Wet and wild

Fourteen years ago, the Wairio block on the eastern shores of Lake Wairarapa was an area of barren paddocks, boggy pasture, and few obvious prospects for biodiversity.

A man stands in a vast marsh, with water in the foreground and long green grass.

Today, the 132-hectare site is a mosaic of thriving wetland habitats thanks to a collaborative conservation project involving a team from Victoria University of Wellington, led by Associate Professor Stephen Hartley, director of the Centre for Biodiversity and Restoration Ecology in the School of Biological Sciences.

In 2011, Stephen was given free rein to carry out a large-scale field experiment to try to restore a kahikatea ‘swamp forest’—a forest that is inundated with freshwater, either permanently or seasonally—on the land.

Driven by a desire to test and improve habitat restoration, Stephen and postgraduate students from the University trialled five different techniques for suppressing tall fescue—an invasive grass species that smothers and prevents tree seedlings establishing. They planted a five-hectare block with 2,500 trees of eight species, including kahikatea, tōtara, mānuka, and ti kouka (cabbage tree), among others. “After eight years, many of the trees are well over three metres tall and setting their own seed,” says Stephen.

“Due to increased winter flooding of the area, not all of the original trees survive today. But regular monitoring of growth and survival has enabled us to gain a better understanding of each species’ environmental tolerances—how trees help each other, and which species to plant where in the remainder of Wairio,” he says.

“Now that the planted trees have the upper hand over tall fescue, a process of natural regeneration is starting to take hold. A large number of birds are using Wairio now. We have a variety of native ducks and black swans, and small flocks of royal spoonbill that have not been seen in this area for many years.”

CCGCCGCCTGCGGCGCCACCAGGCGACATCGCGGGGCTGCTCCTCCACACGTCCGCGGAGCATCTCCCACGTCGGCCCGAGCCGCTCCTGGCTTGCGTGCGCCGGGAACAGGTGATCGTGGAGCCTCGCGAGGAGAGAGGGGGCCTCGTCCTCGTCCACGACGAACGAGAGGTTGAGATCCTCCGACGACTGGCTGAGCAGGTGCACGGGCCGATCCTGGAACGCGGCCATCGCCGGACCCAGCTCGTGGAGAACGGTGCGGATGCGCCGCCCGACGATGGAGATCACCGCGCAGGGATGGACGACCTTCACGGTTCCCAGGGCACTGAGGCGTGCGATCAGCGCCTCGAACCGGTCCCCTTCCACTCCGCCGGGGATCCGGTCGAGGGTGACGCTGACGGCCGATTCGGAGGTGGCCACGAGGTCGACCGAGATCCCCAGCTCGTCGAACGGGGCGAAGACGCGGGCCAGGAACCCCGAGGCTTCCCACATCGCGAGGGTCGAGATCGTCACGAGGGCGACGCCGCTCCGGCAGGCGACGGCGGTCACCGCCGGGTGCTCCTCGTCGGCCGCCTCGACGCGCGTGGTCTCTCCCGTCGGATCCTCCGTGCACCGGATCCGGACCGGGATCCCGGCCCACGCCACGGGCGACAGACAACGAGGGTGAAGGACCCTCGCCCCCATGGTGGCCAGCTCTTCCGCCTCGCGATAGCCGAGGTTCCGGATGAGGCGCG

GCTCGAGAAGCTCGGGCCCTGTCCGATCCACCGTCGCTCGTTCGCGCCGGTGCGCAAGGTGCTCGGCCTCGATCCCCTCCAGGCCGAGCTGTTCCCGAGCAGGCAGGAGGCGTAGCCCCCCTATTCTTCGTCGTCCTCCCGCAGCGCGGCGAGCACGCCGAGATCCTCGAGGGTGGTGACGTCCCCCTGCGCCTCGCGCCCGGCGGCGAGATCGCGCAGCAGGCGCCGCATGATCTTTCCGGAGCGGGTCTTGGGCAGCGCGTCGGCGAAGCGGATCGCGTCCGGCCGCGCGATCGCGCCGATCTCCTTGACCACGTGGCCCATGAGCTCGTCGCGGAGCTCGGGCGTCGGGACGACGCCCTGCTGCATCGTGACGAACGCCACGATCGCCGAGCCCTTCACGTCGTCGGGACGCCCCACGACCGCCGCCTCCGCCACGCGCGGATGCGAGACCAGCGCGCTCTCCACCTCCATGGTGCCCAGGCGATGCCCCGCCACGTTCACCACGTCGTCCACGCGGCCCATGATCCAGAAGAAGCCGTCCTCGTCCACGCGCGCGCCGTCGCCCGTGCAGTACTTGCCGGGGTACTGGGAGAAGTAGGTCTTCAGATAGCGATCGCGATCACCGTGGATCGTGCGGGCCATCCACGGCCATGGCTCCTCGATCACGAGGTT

The secretive and critically endangered Australasian bittern, or matuku, now call Wairio home too, and the hope is that their numbers will climb as the cover of reed bed—the matuku’s preferred breeding habitat—increases.

But the benefits of the restoration and the University’s involvement don’t end there. The rejuvenated wetland will play a key role in cleansing nutrient-rich water, which flows off surrounding farmland, before it enters Lake Wairarapa. Stephen also estimates that the restoration plantings have absorbed four to five tonnes of carbon so far—a figure that will increase exponentially over the coming years as growth of the larger trees accelerates.

The project, which was carried out in partnership with conservation group Ducks Unlimited New Zealand, the Department of Conservation, and the Greater Wellington Regional Council, has become a focal point for practical research and community collaboration, with other academics from the University’s Landscape Architecture, Science and Society, Geography, and Biological Sciences programmes developing transdisciplinary research and teaching links with the Wairio Wetland Restoration Trust and local Ngāti Kahungunu iwi.

Stephen says the project could also help to set the direction for future conversations about biodiversity in New Zealand.

“My hope is that our work here will inform future restoration activities, highlighting the important functions of wetlands and demonstrating the numerous gains that are possible when communities and researchers work together for sustainable and equitable futures.”